New York Times Exposes La Lengua’s Diabolical Climate Change Hoax

At long last, the simmering geo-political rivalry between Bernal Heights and those meddling rebel separatists from the La Lengua flatlands has reached the pinnacle of the mainstream media.

In the cover story of today’s Sunday New York Times Magazine, former Bernal neighbor Jon Mooallem reveals the shocking climate change conspiracy that prompted forward-looking Bernal Heights speculators to began hoarding prime beachfront property near the top of Bernal Hill.

Jon Mooallem writes:

A few years ago, a locally famous blogger in San Francisco, known as Burrito Justice, created an exquisitely disorienting map, with help from a cartographer named Brian Stokle, and started selling copies of it online. The map imagined the city in the year 2072, after 60 years of rapid sea-level rise totaling 200 feet.

At present, San Francisco is a roughly square-shaped, peninsular city. But on the map, it is severed clean from the mainland and shaved into a long, fat smudge. The shape of the land resembles a sea bird diving underwater for prey, with odd bays chewing into the coastlines and, farther out, a sprawl of bulging and wispy islands that used to be hills. If you lived in San Francisco, it was a map of where you already were and, simultaneously, where you worried you might be heading. “The San Francisco Archipelago,” Burrito Justice called it — a formerly coherent city in shards.

The map wasn’t science; it didn’t even pretend to be. I want to be very clear about that, because I worry it’s reckless to inject any more false facts into a conversation about climate change. Projecting the effect of sea-level rise on a specific location typically involves recondite computer models and calculations; Burrito Justice was just a fascinated hobbyist, futzing around on his laptop in his backyard. His entire premise was unscientific; for now, it is unthinkable that seas will rise so high so quickly. Even as most credible scientific estimates keep increasing and the poles melt faster than imagined, those estimates currently reach only between six and eight feet by the year 2100.

That’s still potentially cataclysmic: Water would push into numerous cities, like Shanghai, London and New York, and displace hundreds of millions of people. And yes, there are some fringe, perfect-storm thought experiments out there that can get you close to 200 feet by the end of the century. But in truth, Burrito Justice settled on that number only because that’s how high he needed to jack up the world’s oceans if he wanted to wash out a particular road near his house. He has a friendly rivalry with another blogger, who lives in an adjacent neighborhood known for being a cloistered hamlet, and Burrito Justice thought it would be funny to see it literally become an island. So again: The map wasn’t science. It didn’t pretend to be. The point, initially, was just to needle this other guy named Todd.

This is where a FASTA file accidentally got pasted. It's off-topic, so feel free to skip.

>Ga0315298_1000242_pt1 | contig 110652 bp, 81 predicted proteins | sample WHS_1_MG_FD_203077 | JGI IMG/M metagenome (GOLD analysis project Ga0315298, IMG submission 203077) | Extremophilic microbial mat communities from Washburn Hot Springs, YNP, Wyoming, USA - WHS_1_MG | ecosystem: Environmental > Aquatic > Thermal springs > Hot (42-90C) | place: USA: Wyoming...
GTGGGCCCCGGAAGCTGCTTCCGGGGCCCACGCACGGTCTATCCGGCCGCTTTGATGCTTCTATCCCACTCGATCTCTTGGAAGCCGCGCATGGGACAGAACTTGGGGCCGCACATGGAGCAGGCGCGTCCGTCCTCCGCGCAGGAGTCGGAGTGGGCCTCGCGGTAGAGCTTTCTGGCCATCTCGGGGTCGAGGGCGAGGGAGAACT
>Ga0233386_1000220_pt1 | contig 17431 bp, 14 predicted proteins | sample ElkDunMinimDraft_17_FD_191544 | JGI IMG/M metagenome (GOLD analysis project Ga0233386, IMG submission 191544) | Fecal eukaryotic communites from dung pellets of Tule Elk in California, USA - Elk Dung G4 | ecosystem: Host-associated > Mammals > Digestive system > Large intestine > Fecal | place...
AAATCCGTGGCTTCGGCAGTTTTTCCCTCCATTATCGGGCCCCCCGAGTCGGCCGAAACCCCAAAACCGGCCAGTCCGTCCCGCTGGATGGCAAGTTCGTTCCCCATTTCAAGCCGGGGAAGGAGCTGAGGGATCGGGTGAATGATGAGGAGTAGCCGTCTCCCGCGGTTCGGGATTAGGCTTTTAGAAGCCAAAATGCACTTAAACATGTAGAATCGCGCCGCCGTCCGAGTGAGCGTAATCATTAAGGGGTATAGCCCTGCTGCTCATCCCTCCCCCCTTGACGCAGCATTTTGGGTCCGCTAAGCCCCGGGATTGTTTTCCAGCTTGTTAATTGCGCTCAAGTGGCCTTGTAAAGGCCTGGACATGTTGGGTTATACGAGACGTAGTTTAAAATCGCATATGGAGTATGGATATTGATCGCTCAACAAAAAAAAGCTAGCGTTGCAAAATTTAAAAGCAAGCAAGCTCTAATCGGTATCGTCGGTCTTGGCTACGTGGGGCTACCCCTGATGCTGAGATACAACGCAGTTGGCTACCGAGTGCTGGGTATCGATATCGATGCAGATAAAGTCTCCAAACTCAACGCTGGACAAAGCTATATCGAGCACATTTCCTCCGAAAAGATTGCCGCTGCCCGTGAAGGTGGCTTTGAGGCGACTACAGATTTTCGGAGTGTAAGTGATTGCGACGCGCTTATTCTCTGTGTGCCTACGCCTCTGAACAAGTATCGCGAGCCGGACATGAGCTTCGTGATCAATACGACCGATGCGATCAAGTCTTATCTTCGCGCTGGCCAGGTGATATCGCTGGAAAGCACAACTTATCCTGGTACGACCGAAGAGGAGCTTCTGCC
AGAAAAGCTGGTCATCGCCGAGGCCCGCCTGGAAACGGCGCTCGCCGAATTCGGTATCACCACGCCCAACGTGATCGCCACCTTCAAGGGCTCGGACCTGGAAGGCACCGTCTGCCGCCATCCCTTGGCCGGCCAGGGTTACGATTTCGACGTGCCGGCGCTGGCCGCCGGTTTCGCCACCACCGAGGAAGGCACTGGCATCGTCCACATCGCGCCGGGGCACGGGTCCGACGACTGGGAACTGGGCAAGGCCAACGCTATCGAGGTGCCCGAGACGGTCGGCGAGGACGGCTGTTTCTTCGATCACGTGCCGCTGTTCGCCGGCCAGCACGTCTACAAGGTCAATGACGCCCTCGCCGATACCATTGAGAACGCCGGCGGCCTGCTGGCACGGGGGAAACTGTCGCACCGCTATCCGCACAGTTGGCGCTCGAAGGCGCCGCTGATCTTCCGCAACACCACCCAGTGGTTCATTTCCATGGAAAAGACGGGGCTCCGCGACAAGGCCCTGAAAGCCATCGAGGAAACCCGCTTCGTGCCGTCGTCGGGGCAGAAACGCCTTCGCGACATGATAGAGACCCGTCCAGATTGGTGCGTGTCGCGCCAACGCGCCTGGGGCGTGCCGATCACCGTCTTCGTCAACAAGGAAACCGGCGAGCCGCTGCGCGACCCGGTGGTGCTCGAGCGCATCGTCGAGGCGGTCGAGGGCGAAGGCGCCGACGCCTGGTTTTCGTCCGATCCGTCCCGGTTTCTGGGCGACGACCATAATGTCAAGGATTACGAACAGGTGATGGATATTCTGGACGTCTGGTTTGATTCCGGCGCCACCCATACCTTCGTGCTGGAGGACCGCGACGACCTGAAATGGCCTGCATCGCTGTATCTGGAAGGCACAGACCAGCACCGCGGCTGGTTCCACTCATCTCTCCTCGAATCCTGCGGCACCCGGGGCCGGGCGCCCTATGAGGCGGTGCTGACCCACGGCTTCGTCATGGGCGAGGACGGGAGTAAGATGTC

Of course, even if the science remains unsettled, preparation is still the better part of success. That’s why Bernalwood urges all residents to again consider our 2013 proposal to adapt to our waterlogged, island future by redeveloping Bernal Heights as a fashionable beachfront resort destination.

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Motorcycle Rental Chain Store on Mission Will Require Formula Retail Exemption

The former O’Reilly Auto Parts store at 3146 Mission Street (@ Precita), which used to be a Kragen Auto Parts store, which was originally the home of the Mission Chevrolet car dealership, may soon be repurposed for another use: motorcycle rentals.

EagleRider, a worldwide chain of motorcycle rental outlets, has acquired the lease to the building, with an eye toward serving a customer base of European and American tourists. But first, EagleRider will require a Conditional Use Authorization, because as a chain store, it falls under San Francisco’s Formula Retail regulations. To help with that, EagleRider has hired former Supervisor Bevan Dufty to serve as their lobbyist and local envoy.

Here’s the letter Eagle Rider is circulating among local merchants and community leaders:

EAGLERIDER Motorcycles
is looking forward to its new location at
3146 Mission Street
in the Mission/Bernal neighborhood!!

EAGLERIDER, founded in 1992, is a motorcycle rental, tours, sales, and service provider. We have been located for over ten years in SOMA and we are seeking to move to the former O’Reilly’s Auto Parts on Mission St. At our current location, EAGLERIDER receives over 10,000 customers per year for daily and weekly motorcycles rentals to enjoy the Bay Area, Northern California and the rest of country. 50% of our customers are foreign visitors, many of whom come to San Francisco specifically to go motorcycle touring.

We are excited about being part of this great neighborhood as we hope our customers will patronize the restaurants and businesses of the area before and after their motorcycle adventure. We want to work with Mission-Bernal Merchants Association to create a guide that helps our visitors know all the great destinations right here as well as on 24th Street and Cortland.